Are you ready for a fresh start? Your life can be healed, restored, and rebuilt, just like David’s was. I can tell you from experience that it will not be an easy
journey, but it will be the most worthwhile venture of your entire lifetime.

Like David, you will have to be honest with God, and with yourself.

  • Stop trying to hide your sin behind cheap excuses and lies
  • Be willing to deal with and accept the consequences of your sin
  • Totally surrender yourself to God
  • Allow Jesus to come into your heart and forgive your sin
  • Having accepted His free gift of salvation, let Him start the process of rebuilding your life on His firm, eternal foundation.

God is not only willing to help you rebuild, He wants you whole even more than you do!

Why hesitate? He’s waiting for your call!

How to Become a Christian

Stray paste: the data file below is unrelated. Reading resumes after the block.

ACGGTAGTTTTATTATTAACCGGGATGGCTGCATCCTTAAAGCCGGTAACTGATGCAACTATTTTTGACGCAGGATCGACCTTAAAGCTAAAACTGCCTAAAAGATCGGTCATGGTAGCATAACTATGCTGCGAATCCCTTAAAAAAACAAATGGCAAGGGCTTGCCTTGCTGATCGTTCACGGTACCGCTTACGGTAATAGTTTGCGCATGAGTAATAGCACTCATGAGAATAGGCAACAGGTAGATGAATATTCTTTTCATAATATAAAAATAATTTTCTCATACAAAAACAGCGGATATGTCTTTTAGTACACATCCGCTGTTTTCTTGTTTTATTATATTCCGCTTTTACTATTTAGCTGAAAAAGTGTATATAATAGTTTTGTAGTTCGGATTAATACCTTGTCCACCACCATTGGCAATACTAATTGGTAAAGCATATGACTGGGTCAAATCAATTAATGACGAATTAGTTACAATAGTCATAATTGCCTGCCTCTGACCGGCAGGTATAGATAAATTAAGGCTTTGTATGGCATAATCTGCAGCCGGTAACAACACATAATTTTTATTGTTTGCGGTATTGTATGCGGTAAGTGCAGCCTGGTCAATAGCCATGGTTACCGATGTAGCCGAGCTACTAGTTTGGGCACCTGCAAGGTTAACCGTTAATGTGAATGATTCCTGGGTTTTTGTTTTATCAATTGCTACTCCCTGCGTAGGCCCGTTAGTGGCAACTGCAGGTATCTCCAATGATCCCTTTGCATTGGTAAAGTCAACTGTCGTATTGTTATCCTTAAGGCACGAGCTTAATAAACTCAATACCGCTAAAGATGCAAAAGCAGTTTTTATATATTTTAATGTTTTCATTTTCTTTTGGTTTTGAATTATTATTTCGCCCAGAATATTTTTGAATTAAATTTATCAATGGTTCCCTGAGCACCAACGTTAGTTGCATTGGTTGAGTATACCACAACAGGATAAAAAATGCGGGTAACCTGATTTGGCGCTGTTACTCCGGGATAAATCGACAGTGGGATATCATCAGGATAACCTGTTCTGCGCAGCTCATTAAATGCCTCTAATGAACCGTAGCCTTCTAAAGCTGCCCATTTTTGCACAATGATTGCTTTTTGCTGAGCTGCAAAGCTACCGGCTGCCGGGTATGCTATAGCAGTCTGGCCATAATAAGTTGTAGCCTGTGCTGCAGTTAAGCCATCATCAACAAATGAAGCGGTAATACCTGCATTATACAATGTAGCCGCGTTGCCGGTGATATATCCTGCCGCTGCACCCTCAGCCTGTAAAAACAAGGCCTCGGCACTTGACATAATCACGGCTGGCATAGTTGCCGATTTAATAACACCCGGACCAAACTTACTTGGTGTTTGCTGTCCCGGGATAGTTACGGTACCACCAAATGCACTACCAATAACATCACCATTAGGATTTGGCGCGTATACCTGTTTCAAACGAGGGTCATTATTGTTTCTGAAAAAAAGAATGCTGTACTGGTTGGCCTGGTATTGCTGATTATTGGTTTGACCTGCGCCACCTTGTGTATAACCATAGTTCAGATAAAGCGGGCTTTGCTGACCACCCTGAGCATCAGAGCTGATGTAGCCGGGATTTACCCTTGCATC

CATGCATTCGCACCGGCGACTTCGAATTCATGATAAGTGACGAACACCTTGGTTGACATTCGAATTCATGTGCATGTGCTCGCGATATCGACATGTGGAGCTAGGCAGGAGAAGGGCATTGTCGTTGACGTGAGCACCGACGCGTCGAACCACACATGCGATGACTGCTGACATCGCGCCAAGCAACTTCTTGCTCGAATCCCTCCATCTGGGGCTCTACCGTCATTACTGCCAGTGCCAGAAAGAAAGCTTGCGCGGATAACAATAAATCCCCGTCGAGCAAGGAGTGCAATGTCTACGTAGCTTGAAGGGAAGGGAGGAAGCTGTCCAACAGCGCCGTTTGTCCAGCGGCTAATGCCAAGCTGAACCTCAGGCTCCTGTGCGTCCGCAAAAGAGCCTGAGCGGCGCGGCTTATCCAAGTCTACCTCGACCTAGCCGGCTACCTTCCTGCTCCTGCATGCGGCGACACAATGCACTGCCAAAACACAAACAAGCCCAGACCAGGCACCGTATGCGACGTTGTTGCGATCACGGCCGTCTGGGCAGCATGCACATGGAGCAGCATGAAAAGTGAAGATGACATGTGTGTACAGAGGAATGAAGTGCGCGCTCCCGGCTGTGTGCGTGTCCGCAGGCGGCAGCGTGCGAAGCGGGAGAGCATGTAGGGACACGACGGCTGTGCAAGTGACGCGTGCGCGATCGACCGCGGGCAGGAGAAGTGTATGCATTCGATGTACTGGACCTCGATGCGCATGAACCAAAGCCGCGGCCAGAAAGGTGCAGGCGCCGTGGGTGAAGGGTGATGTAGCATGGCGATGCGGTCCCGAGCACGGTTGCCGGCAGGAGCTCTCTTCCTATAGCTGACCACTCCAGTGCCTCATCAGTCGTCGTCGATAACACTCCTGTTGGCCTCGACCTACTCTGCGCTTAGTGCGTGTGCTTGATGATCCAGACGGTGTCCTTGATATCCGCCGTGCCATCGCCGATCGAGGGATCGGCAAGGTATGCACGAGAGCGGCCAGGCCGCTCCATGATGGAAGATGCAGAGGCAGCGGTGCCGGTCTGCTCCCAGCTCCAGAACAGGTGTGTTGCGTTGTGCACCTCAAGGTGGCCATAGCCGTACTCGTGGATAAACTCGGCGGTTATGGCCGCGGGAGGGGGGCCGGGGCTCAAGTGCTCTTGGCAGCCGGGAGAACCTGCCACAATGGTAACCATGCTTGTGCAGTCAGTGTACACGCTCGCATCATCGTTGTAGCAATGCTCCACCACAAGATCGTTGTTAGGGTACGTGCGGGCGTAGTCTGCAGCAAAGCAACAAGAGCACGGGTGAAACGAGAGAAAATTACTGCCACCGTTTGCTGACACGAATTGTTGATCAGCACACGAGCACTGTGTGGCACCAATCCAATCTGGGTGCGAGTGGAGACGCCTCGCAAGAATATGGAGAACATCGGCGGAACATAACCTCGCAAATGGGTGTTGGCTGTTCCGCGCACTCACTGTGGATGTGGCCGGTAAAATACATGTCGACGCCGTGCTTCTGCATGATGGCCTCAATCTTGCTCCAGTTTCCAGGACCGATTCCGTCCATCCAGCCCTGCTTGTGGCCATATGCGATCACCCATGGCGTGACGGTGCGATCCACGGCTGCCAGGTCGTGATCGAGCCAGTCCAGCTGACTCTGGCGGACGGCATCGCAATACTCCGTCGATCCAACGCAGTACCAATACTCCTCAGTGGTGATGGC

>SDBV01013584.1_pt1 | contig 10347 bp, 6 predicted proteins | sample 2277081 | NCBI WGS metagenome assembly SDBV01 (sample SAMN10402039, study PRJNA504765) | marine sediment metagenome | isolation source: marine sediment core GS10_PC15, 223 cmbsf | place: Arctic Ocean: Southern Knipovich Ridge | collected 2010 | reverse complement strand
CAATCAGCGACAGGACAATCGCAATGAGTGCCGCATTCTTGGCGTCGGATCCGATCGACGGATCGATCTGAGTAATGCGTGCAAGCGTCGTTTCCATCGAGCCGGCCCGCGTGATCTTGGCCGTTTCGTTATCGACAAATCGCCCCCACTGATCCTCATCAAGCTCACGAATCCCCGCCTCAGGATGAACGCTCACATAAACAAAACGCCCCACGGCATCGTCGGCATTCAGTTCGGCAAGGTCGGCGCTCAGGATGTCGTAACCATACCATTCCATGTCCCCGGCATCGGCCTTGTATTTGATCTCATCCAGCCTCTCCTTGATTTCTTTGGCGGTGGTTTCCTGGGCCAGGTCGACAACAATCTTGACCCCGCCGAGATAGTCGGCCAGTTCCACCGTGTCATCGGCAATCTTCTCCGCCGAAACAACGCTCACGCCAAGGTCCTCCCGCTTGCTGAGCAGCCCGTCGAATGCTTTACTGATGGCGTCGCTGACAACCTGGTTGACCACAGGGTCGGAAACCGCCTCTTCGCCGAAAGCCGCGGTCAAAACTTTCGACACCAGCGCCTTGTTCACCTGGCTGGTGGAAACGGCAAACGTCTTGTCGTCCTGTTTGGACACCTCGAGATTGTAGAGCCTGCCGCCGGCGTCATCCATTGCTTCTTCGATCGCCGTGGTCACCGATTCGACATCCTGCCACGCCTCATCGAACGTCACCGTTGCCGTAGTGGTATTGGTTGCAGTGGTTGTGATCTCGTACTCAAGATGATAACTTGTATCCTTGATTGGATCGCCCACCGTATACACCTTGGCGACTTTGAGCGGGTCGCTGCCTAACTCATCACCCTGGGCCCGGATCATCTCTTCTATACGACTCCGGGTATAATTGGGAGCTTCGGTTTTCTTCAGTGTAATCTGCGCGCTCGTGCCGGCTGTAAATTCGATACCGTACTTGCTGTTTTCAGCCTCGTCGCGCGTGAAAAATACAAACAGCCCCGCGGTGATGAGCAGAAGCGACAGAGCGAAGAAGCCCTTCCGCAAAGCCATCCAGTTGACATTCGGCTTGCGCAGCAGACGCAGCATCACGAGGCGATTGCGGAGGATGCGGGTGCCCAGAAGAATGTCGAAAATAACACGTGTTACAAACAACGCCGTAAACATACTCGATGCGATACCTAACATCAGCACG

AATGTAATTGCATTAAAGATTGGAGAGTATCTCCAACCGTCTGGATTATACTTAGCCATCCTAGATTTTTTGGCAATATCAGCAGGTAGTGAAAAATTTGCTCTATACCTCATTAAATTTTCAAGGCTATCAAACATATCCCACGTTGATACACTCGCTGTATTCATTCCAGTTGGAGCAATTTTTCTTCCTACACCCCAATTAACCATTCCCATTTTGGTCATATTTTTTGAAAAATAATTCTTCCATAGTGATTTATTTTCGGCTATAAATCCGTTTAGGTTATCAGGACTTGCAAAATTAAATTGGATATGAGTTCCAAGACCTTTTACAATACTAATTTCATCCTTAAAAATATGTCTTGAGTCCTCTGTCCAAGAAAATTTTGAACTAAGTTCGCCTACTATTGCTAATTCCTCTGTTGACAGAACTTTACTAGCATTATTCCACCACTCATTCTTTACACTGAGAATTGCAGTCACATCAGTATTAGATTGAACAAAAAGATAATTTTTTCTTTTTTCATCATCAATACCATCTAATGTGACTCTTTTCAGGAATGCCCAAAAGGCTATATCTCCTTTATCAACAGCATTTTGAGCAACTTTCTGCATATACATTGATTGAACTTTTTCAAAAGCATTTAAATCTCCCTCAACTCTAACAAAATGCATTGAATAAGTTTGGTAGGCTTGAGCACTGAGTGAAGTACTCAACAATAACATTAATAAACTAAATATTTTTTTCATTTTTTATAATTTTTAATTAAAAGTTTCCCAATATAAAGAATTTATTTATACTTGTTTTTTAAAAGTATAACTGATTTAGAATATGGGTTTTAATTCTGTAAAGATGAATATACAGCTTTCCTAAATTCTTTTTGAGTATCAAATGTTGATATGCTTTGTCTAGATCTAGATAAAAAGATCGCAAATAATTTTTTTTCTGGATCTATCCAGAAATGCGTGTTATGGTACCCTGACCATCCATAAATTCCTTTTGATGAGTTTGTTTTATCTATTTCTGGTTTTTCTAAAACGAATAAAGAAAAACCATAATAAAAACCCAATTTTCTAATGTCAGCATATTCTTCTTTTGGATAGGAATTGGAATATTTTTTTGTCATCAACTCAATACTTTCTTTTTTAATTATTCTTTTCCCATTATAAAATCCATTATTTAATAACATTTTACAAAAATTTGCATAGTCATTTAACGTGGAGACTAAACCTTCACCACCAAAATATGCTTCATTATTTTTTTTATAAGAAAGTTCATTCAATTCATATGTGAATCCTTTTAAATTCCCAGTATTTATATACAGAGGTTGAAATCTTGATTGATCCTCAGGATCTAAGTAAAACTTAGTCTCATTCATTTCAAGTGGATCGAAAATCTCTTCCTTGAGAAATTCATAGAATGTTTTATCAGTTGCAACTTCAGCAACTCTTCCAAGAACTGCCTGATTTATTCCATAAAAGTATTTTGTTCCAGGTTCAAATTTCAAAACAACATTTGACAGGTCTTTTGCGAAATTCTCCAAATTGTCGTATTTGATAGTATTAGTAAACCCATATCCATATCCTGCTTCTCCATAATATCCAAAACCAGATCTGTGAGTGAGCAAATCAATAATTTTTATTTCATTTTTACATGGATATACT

Back to Part 3: Condemnation and Repentance

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17 Responses to

  1. God may be waiting for me to call, but the God who kills a child for the sins of the father (which, ironically, is something I have heard pastors preach that God NEVER does) will be waiting a long time. Who knows, though… maybe I’ll wind up being one of those cowardly deathbed conversions.

    • Jennifer Bangstrom
      The only problem with a deathbed conversion is that you may not have one. 150,000 people die everyday. You do not know when your time will be. So do not put off what you could do today.